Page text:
This tool looks pretty sophisticated! I think each red circle might have slightly different reasons for not containing a
2 hint, but as an example, let's look at the red circle on Row 1, Column 2.
Suppose we did write a
2 there. Then:
- To complete Column 2, we must write a
4 in Row 3 (it can't go in Row 8 because of the box) and a
3 in Row 8.
- From there, we know Row 8, Column 5 must be
6 (all other numbers are already aligned with the cell in at least one direction).
- Which solves Row 7: Column 4 contains a
3 and Column 7 contains a
- This in turn solves Row 5: Column 7 contains a
3 and Column 9 contains a
- And it finishes off Column 9 because we know to write a
3 on Row 3.
- But now we are in trouble: where, on Row 1, can we write a
It can't go in Column 2 because we started by writing a
2 there. It can't go in Column 4 because we added a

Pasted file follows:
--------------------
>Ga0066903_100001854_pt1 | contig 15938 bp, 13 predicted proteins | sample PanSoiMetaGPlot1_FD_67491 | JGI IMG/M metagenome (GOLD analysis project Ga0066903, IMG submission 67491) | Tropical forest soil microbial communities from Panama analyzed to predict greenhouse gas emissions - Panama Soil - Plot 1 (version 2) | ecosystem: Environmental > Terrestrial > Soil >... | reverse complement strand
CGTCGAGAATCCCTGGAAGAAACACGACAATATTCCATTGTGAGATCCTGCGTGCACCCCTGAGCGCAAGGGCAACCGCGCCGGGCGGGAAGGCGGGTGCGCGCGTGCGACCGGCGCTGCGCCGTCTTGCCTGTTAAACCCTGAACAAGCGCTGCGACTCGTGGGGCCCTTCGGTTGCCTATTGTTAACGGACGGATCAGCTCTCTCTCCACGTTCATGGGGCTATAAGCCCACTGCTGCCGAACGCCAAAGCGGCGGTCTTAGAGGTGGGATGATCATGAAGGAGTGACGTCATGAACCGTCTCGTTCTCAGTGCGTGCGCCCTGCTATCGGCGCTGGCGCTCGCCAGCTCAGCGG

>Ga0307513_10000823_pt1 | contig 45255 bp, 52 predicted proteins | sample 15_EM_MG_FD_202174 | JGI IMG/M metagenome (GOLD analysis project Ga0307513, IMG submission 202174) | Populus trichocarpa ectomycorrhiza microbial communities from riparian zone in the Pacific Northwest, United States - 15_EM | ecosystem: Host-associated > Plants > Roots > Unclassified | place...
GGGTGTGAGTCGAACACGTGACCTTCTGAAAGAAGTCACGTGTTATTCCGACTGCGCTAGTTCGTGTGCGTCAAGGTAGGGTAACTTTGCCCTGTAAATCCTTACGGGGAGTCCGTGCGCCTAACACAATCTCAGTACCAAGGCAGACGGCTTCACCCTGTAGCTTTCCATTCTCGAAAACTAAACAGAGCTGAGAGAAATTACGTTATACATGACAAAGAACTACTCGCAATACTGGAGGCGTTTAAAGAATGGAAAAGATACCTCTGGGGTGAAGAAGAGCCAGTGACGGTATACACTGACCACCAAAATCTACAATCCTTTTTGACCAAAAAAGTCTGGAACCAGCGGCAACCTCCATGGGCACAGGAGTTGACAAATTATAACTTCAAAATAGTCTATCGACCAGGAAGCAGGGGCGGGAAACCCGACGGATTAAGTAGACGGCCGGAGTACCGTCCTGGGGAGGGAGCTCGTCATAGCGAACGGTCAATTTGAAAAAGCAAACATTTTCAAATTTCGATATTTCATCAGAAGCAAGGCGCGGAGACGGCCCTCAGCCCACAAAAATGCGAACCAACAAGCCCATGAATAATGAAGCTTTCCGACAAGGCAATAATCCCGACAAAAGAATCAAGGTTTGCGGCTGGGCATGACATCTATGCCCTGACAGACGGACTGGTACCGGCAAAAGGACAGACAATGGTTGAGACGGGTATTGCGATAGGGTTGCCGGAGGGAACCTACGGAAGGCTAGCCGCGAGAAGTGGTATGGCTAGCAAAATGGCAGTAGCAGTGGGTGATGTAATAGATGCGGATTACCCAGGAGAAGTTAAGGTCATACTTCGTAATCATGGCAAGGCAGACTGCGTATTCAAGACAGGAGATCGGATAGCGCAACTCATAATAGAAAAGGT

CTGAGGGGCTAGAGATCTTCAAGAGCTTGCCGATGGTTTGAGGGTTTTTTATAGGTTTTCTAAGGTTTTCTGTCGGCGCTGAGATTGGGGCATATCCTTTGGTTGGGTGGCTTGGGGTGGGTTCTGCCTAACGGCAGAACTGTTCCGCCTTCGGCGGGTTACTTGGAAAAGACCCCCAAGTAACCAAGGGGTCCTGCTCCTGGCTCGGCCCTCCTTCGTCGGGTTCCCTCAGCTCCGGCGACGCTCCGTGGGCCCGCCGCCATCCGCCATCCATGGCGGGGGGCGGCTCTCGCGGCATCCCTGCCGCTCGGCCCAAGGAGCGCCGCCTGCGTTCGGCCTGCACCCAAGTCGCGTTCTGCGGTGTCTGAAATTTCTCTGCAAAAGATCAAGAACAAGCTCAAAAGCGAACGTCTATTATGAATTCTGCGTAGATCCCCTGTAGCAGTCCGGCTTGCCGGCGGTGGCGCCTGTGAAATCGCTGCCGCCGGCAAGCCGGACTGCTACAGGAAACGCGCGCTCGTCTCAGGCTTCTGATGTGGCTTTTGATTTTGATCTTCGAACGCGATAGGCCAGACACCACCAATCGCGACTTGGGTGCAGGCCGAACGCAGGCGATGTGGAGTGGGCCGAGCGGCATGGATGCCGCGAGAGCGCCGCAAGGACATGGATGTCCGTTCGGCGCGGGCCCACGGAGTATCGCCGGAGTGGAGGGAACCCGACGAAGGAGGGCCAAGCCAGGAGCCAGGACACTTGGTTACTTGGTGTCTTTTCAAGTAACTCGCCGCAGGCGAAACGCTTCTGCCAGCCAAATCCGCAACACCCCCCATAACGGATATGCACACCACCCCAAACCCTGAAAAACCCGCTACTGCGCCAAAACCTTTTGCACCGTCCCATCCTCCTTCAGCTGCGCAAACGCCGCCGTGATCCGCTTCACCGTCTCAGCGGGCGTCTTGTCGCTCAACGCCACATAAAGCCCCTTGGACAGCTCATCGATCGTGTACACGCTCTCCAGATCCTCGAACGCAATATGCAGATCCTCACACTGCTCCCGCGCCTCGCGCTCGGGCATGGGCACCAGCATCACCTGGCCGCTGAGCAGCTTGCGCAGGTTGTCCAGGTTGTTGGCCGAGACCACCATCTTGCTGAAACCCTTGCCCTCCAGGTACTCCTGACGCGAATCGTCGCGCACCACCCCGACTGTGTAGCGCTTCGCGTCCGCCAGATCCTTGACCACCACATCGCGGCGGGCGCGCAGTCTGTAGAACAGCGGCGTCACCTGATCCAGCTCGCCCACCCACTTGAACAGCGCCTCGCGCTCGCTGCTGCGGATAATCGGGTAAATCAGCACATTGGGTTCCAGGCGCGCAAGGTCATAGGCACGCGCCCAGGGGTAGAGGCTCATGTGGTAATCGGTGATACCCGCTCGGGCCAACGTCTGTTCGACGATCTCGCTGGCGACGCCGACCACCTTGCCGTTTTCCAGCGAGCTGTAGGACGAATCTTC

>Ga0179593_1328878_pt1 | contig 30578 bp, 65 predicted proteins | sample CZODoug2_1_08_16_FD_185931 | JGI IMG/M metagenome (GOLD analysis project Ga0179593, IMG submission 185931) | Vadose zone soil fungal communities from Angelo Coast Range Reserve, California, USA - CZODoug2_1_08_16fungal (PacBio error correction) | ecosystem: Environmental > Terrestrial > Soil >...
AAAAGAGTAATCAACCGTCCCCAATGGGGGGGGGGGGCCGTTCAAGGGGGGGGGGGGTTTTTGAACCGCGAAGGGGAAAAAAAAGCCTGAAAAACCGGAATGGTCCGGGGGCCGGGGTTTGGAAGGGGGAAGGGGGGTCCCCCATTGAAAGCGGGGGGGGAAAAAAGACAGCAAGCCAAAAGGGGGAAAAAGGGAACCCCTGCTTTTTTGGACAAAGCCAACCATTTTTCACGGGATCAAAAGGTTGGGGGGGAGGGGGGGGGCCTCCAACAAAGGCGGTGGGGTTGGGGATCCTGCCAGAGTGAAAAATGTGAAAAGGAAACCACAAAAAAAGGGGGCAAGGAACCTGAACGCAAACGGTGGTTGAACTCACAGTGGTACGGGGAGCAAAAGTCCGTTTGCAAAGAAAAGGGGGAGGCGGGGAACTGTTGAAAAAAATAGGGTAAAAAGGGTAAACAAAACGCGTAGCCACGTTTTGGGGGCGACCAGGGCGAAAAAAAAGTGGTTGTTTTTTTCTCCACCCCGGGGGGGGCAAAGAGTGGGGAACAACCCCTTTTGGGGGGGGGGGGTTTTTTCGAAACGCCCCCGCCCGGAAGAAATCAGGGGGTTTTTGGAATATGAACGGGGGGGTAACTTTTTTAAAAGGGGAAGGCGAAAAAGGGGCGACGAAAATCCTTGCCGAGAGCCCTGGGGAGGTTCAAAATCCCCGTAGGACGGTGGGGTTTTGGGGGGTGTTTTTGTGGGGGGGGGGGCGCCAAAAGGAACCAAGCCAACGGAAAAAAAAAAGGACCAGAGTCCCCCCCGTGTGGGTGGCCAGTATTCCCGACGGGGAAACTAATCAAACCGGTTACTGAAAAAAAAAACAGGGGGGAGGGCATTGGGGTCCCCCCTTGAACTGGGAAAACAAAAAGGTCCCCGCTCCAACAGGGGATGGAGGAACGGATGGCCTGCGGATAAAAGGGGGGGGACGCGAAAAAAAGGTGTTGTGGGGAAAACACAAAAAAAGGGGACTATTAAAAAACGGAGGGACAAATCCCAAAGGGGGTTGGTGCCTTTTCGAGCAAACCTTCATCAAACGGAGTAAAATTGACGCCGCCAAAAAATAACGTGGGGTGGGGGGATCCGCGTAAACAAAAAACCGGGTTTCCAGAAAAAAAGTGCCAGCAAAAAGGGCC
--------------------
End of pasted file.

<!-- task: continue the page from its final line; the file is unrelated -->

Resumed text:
3 to Column 4 on Row 7. It can't go in Column 6 or Column 7 either, and that's all the open columns. Since we arrived at this point by following the only possible logical path beginning with a
2 at Row 1, Column 2, we've "proven" that writing a
2 there would be a mistake.
I haven't tried the other cells you circled in red in the image, but I imagine following a similar algorithm leads each choice into a contradiction or error of some kind.
Edit: Importantly, each of the other choices along this path are valid on their own (which is why the numbers indicated in these steps also tend to show up in those hints); for example, we might be able to put a
3 on Row 8, Column 2, without making it impossible to solve Row 1, as long as the cell on Row 1, Column 2 remains open. It's the combination of all these steps, beginning with writing a
2 on Row 1, Column 2, which leads to the unsolvable scenario at the end.